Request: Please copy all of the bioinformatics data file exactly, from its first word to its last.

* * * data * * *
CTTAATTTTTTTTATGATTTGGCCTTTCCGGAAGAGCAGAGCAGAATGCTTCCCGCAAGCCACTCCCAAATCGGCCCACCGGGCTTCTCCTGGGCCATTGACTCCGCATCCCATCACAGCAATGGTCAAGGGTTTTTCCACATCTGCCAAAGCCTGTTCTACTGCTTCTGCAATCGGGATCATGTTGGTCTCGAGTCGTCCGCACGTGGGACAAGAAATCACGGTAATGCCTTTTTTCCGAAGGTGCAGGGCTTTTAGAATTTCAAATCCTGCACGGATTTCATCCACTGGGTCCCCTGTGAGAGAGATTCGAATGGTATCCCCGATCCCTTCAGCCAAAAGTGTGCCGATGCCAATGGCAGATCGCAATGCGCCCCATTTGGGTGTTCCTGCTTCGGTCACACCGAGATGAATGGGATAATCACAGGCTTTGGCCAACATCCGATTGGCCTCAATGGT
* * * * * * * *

CTTAATTTTTTTTATGATTTGGCCTTTCCGGAAGAGCAGAGCAGAATGCTTCCCGCAAGCCACTCCCAAATCGGCCCACCGGGCTTCTCCTGGGCCATTGACTCCGCATCCCATCACAGCAATGGTCAAGGGTTTTTCCACATCTGCCAAAGCCTGTTCTACTGCTTCTGCAATCGGGATCATGTTGGTCTCGAGTCGTCCGCACGTGGGACAAGAAATCACGGTAATGCCTTTTTTCCGAAGGTGCAGGGCTTTTAGAATTTCAAATCCTGCACGGATTTCATCCACTGGGTCCCCTGTGAGAGAGATTCGAATGGTATCCCCGATCCCTTCAGCCAAAAGTGTGCCGATGCCAATGGCAGATCGCAATGCGCCCCATTTGGGTGTTCCTGCTTCGGTCACACCGAGATGAATGGGATAATCACAGGCTTTGGCCAACATCCGATTGGCCTCAATGGT